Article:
Many types of business are required to have licenses or permits of some type. Some business operations, including agriculture, alcoholic beverages, commercial fisheries, and radio and TV broadcasting, are regulated by federal agencies and require a federal license or permit.

More commonly, a business is likely to need licenses of permits from the city, county, or state in which it operates. You’re especially likely to need a state license if your business is one of these:

  • Beauty shop
  • Childcare center
  • Dry cleaning shop
  • Electrical business
  • Insurance agency
  • Mechanic shop
  • Plumbing business
  • Restaurant or food truck

You’ll need a professional license if you work as a lawyer, therapist, accountant, or veterinarian, and you might be required to have a license or permit for actions including hanging a sign outside of your business or collecting sales tax. Consult your state’s website to learn what state permits and licenses are required, and check with your county and city offices to see if anything more is needed.

9. Open a Business Bank Account

Regardless of the type of business you decide to start or what business structure you employ, keeping your business and personal finances separate is extremely important. You should open a small business bank account, keep your personal and private funds in two different accounts, and use separate checking accounts.

You also should get a business credit card and use it for everything you charge that’s business related. This will allow you to track expenses, analyze spending, and build your business credit, while also making it easier at tax time as you won’t have to separate your business and personal expenditures.

Wrapping it Up

Starting a business as a retiree is just as exciting as starting a business at any other point in life and if you’ve decided to do so, I applaud you! While I’ll tell you first-hand that entrepreneurship requires time, dedication, and a lot of hard work, it’s also extremely rewarding and allows you to pursue your interests and passions.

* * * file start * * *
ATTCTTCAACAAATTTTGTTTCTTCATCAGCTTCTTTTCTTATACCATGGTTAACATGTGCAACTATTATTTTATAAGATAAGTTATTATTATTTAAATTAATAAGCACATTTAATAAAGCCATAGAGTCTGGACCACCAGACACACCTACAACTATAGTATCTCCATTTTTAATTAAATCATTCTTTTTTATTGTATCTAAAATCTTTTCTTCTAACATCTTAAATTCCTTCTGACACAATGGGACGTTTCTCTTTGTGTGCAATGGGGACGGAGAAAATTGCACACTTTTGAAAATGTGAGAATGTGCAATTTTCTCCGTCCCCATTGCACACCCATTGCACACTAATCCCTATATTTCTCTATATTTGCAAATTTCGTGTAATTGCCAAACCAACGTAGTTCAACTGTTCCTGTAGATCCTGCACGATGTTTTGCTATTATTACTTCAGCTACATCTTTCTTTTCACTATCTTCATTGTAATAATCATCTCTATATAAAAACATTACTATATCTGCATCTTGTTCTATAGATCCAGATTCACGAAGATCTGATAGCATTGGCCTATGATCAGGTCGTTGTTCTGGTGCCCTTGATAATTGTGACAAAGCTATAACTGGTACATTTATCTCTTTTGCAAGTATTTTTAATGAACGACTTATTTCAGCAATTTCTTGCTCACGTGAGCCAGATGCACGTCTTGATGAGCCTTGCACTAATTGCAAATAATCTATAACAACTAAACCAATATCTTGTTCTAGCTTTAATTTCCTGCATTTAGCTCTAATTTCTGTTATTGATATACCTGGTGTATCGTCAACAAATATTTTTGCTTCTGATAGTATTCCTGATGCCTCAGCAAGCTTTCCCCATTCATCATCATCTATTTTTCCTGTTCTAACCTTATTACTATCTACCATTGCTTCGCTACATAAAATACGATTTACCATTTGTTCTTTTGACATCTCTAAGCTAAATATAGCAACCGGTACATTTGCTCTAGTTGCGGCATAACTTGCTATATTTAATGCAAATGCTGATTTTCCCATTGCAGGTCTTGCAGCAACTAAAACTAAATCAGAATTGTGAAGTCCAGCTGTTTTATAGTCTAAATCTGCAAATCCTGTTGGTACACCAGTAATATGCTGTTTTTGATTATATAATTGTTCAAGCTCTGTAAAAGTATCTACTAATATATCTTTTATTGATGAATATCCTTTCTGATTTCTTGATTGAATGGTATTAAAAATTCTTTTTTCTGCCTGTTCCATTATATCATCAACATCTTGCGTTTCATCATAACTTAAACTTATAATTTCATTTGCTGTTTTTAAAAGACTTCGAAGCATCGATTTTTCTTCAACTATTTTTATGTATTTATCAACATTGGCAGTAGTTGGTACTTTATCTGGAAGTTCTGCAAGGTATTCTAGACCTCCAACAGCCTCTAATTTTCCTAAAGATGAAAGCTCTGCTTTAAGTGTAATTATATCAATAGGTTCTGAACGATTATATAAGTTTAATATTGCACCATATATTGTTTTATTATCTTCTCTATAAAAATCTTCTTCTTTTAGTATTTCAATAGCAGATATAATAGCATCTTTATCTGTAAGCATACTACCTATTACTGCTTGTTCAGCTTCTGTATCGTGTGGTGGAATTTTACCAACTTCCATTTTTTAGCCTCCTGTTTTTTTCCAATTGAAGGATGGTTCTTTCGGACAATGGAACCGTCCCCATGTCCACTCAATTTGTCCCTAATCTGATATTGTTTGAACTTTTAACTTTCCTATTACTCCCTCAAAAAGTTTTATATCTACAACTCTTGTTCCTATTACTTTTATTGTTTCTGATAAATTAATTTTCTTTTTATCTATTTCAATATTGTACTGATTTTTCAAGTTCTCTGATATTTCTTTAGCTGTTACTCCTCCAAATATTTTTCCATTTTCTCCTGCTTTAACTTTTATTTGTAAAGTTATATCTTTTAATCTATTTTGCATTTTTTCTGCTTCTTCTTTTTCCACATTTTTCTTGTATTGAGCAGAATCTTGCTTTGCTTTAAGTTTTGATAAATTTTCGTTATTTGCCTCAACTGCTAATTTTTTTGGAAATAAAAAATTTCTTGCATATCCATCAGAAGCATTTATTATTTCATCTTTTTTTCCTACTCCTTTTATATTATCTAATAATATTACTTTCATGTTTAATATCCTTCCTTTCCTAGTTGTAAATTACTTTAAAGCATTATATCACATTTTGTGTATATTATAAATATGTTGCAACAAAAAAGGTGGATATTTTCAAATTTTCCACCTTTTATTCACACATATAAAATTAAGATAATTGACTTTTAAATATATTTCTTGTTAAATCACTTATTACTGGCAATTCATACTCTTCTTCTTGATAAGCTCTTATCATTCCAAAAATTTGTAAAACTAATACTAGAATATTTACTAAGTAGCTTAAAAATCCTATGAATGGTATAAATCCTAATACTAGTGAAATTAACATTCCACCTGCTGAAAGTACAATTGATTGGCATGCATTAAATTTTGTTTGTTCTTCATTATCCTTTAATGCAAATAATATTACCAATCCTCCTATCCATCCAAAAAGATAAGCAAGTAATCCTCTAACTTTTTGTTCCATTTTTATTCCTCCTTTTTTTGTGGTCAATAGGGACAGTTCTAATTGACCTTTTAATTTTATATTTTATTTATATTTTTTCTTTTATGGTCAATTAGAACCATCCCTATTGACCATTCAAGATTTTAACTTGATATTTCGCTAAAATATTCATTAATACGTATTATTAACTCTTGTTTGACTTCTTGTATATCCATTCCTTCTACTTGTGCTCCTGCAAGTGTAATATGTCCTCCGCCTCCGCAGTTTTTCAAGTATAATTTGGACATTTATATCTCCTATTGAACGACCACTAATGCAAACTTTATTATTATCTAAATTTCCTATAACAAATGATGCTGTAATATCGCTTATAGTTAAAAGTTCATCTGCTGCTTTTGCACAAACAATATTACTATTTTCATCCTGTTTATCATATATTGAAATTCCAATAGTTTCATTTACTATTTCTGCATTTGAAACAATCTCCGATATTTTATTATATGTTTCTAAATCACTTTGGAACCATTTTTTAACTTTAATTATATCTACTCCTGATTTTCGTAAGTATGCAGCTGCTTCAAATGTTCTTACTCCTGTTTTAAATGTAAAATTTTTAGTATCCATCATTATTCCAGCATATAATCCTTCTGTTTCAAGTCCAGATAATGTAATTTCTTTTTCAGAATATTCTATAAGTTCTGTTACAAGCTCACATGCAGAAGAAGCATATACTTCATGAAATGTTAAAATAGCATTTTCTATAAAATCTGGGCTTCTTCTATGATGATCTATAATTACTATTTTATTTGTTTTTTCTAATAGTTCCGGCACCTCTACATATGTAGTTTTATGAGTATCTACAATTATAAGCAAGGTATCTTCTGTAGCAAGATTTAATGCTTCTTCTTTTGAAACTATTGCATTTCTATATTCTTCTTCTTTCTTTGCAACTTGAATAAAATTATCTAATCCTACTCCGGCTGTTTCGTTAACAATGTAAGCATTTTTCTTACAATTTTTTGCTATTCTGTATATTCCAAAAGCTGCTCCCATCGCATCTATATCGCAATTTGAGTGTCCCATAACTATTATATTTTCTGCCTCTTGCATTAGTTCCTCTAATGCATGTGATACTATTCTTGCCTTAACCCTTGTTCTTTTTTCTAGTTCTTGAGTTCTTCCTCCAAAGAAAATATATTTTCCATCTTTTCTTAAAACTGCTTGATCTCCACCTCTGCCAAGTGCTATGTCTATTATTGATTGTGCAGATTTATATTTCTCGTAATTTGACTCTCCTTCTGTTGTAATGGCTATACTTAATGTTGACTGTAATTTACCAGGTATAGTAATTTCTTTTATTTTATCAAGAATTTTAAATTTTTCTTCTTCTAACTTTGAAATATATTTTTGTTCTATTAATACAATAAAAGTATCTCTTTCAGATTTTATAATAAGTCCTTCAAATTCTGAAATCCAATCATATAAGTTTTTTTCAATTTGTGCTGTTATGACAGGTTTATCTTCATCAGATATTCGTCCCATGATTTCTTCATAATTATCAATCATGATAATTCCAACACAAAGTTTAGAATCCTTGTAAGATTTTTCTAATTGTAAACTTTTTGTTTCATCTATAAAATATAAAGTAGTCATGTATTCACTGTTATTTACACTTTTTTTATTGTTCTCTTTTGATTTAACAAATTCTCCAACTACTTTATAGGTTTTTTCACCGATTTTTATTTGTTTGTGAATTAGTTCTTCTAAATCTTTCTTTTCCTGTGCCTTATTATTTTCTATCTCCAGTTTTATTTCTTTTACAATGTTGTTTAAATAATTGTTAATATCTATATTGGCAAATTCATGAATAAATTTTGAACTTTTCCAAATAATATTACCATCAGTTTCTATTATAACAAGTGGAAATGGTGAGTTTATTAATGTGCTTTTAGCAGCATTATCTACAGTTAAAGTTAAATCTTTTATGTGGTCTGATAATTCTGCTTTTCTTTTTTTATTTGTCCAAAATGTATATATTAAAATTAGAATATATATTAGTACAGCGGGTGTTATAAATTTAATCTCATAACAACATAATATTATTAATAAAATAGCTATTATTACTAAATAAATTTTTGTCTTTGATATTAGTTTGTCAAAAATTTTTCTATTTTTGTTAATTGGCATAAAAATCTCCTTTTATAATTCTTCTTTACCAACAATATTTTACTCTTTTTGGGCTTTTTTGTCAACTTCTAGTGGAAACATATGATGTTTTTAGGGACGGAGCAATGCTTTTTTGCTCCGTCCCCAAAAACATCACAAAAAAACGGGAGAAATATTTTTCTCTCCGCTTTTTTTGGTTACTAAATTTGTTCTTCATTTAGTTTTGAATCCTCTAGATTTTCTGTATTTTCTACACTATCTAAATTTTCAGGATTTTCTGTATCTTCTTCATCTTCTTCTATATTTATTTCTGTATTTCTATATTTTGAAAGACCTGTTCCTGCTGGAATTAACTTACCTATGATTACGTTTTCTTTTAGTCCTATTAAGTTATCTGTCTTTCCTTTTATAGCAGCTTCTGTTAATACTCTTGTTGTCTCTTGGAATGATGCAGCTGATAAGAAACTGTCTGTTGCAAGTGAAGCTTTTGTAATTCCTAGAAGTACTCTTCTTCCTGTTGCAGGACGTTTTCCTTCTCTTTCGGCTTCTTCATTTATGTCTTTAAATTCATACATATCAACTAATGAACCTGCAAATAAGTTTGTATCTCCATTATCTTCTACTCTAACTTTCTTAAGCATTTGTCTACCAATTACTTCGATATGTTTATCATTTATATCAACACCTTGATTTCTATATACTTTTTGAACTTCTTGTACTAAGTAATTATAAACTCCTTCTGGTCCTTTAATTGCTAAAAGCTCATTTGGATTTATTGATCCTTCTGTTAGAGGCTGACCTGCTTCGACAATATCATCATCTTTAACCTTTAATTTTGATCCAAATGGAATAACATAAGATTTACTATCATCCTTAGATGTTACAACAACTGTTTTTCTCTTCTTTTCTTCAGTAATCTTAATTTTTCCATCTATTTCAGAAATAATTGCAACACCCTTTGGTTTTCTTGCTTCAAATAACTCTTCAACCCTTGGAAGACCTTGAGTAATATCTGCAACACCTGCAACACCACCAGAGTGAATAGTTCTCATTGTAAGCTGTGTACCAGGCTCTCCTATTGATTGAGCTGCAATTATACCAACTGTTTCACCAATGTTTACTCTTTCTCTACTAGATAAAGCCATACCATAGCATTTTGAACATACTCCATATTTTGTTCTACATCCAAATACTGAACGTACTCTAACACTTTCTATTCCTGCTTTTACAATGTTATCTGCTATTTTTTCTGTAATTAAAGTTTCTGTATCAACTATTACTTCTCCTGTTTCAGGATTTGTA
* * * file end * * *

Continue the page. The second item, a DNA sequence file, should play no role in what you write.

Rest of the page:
Take the time you need to think through your ideas and get your business up and running on the right foot. Make sure you follow all filing requirements and take the steps necessary to file properly and remain in compliance once your business is underway. Avoid any potential legal complications by making sure you adhere to all the rules of your state, county, and local municipality. And if you’re opting in for encore entrepreneurship, enjoy every minute!

<a href="" target="_self">Nellie Akalp</a>

Nellie Akalp

Nellie Akalp is an entrepreneur, small business expert, speaker, and mother of four amazing kids. As CEO of, she has helped more than half a million entrepreneurs launch their businesses. Akalp is nationally recognized as one of the most prominent experts on small business legal matters, contributing frequently to outlets like Entrepreneur, Forbes, Huffington Post, Mashable, and Fox Small Business. A passionate entrepreneur herself, Akalp is committed to helping others take the reigns and dive into small business ownership. Through her public speaking, media appearances, and frequent blogging, she has developed a strong following within the small business community and has been honored as a Small Business Influencer Champion three years in a row.